When the sun went down around 6 last night, I put on some warmer clothes and headed out into the cold. Though the only visible proof of snowfall lay in the conical luminescence of surrounding streetlights, I knew it was snowing all around me. I walked 6 blocks to the bus stop, slowly collecting a thin layer of frost on my coat and face.
During this short trek, I felt at ease in my solitude. In the night’s tranquility I could hear freshly landed powder compact and crunch into the crevices of my boots’ rubber soles. The ground elsewhere, at that moment, posed as a white canvas; though content in its calm isolation as I was, it beckoned light, dimension, texture, and color.
Then, occasionally, a car would pass in near silence, emitting a soft golden glow before leaving behind a fresh set of tracks. Despite these intermittent elapses of society‘s presence, I still felt alone. The cars passed naturally- placed in the scene for my sole observation.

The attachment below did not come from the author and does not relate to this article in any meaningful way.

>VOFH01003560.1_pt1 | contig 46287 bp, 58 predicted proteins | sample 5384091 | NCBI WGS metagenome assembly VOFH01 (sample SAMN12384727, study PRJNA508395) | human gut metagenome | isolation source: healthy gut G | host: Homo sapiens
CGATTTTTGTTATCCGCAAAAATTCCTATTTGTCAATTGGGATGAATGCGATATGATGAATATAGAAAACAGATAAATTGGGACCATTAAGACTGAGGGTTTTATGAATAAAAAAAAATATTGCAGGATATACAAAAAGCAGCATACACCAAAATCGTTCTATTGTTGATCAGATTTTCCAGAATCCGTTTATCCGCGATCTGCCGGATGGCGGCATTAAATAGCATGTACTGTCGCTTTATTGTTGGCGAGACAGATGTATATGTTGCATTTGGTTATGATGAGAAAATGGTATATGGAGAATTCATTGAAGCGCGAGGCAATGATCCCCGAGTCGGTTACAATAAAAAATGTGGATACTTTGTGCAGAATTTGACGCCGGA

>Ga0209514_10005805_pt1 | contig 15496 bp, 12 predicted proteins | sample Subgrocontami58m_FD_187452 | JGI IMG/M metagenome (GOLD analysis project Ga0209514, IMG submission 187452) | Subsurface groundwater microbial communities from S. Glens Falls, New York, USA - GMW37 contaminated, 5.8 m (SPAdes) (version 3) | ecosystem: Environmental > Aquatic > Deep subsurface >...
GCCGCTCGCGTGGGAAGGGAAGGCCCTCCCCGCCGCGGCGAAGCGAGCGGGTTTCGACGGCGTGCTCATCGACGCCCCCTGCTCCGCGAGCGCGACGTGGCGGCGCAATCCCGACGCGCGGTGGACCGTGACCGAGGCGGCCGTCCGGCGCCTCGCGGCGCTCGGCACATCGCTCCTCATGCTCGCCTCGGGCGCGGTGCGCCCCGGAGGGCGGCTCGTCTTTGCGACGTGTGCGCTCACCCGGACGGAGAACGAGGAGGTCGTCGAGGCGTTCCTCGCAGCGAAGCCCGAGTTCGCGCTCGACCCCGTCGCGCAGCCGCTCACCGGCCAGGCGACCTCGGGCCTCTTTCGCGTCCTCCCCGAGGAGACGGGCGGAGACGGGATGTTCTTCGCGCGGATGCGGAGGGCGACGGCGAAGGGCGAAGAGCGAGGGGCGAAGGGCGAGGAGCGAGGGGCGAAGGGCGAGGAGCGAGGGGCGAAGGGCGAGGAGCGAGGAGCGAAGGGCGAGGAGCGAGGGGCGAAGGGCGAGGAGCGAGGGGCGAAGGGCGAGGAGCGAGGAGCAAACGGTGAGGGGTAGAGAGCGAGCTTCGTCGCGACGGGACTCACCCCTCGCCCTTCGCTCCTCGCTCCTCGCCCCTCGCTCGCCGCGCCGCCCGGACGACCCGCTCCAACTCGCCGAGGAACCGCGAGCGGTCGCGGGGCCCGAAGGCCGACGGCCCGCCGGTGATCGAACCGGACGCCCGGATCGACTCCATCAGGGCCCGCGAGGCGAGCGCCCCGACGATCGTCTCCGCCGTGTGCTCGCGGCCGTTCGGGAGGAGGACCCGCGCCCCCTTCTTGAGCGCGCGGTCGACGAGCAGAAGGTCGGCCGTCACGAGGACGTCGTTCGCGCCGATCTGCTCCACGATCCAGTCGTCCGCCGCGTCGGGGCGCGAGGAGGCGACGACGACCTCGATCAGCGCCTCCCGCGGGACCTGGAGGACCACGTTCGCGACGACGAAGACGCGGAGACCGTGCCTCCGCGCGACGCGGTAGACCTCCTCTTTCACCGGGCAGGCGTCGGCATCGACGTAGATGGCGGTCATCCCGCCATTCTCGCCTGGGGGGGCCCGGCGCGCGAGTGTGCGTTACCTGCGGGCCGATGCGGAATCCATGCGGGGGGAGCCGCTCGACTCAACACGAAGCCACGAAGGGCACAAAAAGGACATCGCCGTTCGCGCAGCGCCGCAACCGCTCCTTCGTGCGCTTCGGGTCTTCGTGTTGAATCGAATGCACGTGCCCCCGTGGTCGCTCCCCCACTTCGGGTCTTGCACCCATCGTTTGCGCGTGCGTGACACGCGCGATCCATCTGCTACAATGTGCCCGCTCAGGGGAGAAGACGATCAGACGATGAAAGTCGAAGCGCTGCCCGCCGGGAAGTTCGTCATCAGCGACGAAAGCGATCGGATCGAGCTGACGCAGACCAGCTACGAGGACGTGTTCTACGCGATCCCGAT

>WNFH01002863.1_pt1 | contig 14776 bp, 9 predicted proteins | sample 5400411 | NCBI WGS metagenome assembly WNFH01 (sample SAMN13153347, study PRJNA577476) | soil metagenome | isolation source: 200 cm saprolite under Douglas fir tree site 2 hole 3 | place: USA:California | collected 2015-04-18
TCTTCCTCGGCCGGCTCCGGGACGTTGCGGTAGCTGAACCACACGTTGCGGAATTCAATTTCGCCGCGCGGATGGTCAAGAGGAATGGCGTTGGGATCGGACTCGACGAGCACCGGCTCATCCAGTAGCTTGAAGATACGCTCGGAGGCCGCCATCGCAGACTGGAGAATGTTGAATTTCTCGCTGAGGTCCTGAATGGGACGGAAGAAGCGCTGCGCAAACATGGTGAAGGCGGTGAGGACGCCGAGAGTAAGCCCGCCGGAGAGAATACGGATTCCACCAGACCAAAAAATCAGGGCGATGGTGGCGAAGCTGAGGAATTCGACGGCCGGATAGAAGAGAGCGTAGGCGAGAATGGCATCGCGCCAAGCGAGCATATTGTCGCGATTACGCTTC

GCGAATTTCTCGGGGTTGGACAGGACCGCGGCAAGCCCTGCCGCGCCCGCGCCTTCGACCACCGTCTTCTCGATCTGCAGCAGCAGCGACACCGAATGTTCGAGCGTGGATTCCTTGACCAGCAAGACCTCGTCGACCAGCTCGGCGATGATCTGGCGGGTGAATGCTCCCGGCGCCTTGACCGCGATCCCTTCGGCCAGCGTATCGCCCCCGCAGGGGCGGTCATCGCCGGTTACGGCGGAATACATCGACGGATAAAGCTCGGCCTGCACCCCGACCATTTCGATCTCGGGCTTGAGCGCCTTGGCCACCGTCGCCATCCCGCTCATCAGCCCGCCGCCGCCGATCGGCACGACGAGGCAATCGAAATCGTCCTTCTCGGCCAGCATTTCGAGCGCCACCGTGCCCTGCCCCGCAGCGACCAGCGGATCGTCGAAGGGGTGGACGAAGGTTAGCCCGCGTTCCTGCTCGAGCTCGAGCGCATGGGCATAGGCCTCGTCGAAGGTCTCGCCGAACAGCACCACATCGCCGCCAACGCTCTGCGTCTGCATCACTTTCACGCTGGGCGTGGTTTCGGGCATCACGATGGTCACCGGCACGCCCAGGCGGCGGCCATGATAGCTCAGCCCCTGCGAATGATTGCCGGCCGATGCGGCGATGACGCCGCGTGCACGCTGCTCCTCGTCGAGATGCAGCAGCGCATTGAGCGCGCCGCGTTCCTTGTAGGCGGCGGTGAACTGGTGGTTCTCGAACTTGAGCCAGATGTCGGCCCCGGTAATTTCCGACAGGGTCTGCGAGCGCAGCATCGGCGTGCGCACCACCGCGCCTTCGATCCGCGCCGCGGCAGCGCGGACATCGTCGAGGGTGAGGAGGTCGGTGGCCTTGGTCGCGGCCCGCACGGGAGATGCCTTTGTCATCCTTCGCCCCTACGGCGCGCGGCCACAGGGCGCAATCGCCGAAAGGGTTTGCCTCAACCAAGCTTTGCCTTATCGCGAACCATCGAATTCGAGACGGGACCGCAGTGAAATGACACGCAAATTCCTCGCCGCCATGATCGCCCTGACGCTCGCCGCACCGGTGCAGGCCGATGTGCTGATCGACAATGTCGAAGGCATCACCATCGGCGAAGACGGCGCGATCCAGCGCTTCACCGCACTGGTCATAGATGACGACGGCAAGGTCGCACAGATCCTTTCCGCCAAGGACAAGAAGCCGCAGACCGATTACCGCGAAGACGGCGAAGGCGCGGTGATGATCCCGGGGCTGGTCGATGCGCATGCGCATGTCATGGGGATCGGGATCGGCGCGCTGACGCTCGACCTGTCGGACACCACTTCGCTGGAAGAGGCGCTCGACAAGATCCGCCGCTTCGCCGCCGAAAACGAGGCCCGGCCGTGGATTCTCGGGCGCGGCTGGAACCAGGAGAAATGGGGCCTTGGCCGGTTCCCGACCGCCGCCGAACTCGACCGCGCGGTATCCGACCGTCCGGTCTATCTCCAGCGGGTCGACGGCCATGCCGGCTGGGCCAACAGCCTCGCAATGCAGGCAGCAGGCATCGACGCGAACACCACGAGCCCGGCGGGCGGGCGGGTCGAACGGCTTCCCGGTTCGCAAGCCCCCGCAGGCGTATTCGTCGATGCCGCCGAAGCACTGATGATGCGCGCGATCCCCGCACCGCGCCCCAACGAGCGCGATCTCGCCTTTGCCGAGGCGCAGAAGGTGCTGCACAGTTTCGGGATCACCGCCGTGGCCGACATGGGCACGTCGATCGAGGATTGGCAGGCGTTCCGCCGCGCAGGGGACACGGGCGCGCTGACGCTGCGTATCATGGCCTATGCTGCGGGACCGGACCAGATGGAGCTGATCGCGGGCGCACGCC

I had found what, to me, had previously seemed unattainable: nature and civilization fused together, yet equally indifferent to each other. This was not a man-made reservoir or an uncontrollable and destructive hurricane. This was a rare, elegant balance of weather and humanity.
This was a special kind of art- the kind that simply could not be captured through a lens- or even any eye, ear, nose, or hand but my own. It was a compilation of sound, timing, temperature, and emotion that uniquely reached out and stroked the same part of the soul that only forms such as love and music can awaken.
As my awaited bus approached, I felt gratitude toward the world as it was in that moment. I was thankful that not all was lost in the expansion of our chosen civilization. I was thankful that the snow fell and the cars passed in harmony.